He noted that banks have historically made money largely on the errors and omissions of their customers, such as when they overdraw on their accounts or take out loans that may not have the most advantageous interest rates.
Pivoting to a proactive approach in which the FI presents those aforementioned timely and relevant offers and suggestions to users for their consideration, may be a bit of a sea change.
Take buying a home, for example, he said. The process necessitates a range of services — perhaps a remodel or development, security, even finding agents or mortgages. An ecosystem can be fashioned that takes the consumer step by step through the process, from beginning to end.
Done well, the fully formed, tech-enabled financial services interaction powered by application programming interfaces (APIs) and platforms can take a page from Alibaba’s book, where 3/10/0 means a three-minute online application gives rise to a one-second decision (informed by data points such as mobile phone geolocation and social media that establishes the legitimacy of the applicant), and there are zero manpower hours spent in processing the decision, he said.
There is, admittedly, some heavy lifting involved for banks to get to that level of speed and automation, Spruit said. It’s been difficult to integrate several tech stacks to get a single, unified view of the customer.
But when banks do synthesize their data collection and analysis (with partnerships with firms such as Pollinate), they can focus on the view that does begin to take shape. They gain insight into the size of the customer’s family, how much they earn, what their banking behaviors might be — all of which can hint at the financial priorities and life stages of that customer.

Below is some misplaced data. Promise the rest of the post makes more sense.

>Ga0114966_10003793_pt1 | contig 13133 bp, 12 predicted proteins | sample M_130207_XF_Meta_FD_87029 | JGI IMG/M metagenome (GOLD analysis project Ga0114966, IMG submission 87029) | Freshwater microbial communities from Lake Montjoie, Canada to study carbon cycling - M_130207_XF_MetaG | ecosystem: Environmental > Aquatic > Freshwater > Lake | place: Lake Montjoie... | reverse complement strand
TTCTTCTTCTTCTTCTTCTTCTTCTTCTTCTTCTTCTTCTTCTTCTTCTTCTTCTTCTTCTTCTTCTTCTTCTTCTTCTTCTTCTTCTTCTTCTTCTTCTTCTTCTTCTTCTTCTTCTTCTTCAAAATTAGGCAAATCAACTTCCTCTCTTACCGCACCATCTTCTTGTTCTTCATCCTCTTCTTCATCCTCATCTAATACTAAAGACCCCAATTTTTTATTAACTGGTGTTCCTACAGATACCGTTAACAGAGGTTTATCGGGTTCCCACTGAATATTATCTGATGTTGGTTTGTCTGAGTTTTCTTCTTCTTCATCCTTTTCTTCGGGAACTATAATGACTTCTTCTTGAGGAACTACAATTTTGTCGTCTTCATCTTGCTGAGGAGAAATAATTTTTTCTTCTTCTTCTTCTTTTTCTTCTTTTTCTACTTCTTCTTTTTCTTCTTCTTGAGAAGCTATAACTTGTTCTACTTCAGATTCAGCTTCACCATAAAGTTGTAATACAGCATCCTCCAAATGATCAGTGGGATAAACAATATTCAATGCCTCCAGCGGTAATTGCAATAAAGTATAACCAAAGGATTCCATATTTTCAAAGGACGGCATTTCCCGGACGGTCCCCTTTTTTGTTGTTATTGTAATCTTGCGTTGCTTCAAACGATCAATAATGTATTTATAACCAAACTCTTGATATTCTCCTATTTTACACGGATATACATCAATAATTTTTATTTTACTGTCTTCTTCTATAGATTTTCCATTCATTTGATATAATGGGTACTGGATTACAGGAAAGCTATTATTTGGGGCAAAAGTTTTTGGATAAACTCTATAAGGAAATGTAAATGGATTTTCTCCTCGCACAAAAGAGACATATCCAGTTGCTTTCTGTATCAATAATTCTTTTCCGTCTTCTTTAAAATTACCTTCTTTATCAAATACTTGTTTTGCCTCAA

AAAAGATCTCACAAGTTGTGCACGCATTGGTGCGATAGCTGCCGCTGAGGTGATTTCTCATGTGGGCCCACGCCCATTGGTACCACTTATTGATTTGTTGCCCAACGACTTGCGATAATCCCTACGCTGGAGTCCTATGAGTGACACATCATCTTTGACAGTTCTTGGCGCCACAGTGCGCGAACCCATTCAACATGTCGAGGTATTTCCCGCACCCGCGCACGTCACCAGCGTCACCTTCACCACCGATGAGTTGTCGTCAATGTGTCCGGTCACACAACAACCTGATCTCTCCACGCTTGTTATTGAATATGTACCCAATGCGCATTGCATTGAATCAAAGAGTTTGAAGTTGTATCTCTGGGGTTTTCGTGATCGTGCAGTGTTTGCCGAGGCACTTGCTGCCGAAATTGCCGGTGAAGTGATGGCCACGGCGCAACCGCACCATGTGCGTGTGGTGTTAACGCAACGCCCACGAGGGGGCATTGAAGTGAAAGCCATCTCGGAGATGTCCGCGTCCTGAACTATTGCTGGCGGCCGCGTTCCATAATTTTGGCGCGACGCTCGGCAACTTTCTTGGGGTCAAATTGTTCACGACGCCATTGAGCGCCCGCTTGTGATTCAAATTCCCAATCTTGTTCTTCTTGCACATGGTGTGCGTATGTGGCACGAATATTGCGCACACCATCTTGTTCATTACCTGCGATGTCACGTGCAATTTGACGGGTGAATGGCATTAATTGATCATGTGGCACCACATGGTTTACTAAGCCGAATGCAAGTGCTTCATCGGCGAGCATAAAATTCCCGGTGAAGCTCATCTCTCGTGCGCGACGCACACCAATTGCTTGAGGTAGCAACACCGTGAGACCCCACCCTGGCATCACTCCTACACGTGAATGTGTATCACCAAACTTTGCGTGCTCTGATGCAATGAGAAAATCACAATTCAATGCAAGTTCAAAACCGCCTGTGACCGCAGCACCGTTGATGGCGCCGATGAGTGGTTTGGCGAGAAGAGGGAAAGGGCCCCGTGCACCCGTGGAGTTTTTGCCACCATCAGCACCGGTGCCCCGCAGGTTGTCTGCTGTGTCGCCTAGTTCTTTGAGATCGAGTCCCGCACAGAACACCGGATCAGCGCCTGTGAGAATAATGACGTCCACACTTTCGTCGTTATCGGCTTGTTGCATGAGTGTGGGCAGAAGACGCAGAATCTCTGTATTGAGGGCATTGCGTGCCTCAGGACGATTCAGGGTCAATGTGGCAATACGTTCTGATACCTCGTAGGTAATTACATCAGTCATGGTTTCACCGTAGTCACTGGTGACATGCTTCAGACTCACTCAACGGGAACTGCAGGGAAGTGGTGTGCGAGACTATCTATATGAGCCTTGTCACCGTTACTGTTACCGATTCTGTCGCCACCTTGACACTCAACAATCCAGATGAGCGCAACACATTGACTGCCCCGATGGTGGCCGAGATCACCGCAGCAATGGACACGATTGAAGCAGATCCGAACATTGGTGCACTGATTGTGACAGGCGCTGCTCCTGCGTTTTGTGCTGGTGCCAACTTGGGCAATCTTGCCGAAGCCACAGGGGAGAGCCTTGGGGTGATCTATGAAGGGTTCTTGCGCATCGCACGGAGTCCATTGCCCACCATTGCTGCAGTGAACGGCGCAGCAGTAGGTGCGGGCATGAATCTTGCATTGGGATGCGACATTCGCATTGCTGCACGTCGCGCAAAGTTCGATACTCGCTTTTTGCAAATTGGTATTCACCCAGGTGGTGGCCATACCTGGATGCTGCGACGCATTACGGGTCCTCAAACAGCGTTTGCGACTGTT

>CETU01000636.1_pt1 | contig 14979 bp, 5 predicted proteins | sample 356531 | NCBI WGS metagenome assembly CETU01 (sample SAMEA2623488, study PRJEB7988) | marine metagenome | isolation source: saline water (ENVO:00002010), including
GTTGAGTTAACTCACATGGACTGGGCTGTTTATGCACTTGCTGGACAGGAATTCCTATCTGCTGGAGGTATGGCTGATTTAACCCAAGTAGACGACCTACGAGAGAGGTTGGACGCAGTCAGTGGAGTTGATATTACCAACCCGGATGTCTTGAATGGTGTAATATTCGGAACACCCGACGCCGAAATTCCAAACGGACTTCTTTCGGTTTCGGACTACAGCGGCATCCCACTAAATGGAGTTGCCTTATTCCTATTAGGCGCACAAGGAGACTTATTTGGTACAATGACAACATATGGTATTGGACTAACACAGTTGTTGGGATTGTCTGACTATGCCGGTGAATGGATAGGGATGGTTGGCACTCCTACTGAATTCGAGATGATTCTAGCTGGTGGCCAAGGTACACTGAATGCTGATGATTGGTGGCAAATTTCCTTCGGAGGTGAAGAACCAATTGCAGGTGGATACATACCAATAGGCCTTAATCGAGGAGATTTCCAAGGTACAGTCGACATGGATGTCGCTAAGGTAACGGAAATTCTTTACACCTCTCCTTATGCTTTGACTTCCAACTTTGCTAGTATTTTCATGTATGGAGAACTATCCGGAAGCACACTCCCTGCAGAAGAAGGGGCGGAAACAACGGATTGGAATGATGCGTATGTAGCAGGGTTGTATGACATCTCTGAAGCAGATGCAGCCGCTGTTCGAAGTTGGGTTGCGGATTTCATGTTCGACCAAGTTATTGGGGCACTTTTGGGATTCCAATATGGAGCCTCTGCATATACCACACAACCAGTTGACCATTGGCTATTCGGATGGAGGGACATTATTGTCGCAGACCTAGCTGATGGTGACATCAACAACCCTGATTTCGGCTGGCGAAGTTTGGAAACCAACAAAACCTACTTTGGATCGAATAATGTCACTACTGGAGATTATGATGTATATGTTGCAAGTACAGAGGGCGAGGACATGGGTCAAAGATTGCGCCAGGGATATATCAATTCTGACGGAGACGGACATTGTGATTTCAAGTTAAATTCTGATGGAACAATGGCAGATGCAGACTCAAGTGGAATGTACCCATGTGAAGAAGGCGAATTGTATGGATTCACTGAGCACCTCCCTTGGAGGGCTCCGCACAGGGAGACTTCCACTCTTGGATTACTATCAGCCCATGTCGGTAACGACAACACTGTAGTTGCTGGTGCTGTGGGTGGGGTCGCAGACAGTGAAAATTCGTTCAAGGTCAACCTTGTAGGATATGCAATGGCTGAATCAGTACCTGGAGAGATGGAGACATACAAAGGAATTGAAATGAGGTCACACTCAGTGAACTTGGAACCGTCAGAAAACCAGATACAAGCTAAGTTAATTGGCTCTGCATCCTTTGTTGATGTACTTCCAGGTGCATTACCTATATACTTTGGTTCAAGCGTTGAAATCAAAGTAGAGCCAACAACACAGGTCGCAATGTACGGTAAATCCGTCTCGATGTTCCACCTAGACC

He pointed to the Commonwealth Bank of Australia (CBA), where, for example, mobile apps can tell mortgage applications what a house is worth, who last bought it, what the applicant’s income can comfortably support, and which mortgage advisors might be at the ready to discuss it all.
The user may be hesitant to fully embrace a bank-led interaction, but they’ll get there, suggested Spruit.
“Banks have got hundreds of thousands of merchants, millions of consumers,” he said, adding that “they’ve got 8 million consumers on their app.”
Most countries have three or four big banks. So, by and large, they have 20 odd percent market share each.
“You’re going to have to make a heck of a lot of mistakes to have that taken away,” he told Webster.
Of those bank-led journeys, some of the banks doing it themselves and some of the FinTechs and neobanks are actually making it easier or setting examples for FIs to follow, he said.
Compliance and regulations may be viewed as an innovation impediment for banks, but banks need to be proactive when it comes to oversight, he said.
“Don’t be a victim,” he advised. “Work with the regulators. Show them why it’s safe, show them why you’ve got the data.”
If banks don’t do that, they run the risk of becoming mere utilities, while the customer service (and new users) go to someone else.
As Spruit told Webster, the banks that think more deeply about the holistic journey — “and no longer think, ‘Oh, I’m going to create some great product, and then we’ll throw it over the wall for some branch manager to sell to his local customers’” — will be in a good position to build a new and robust ecosystem.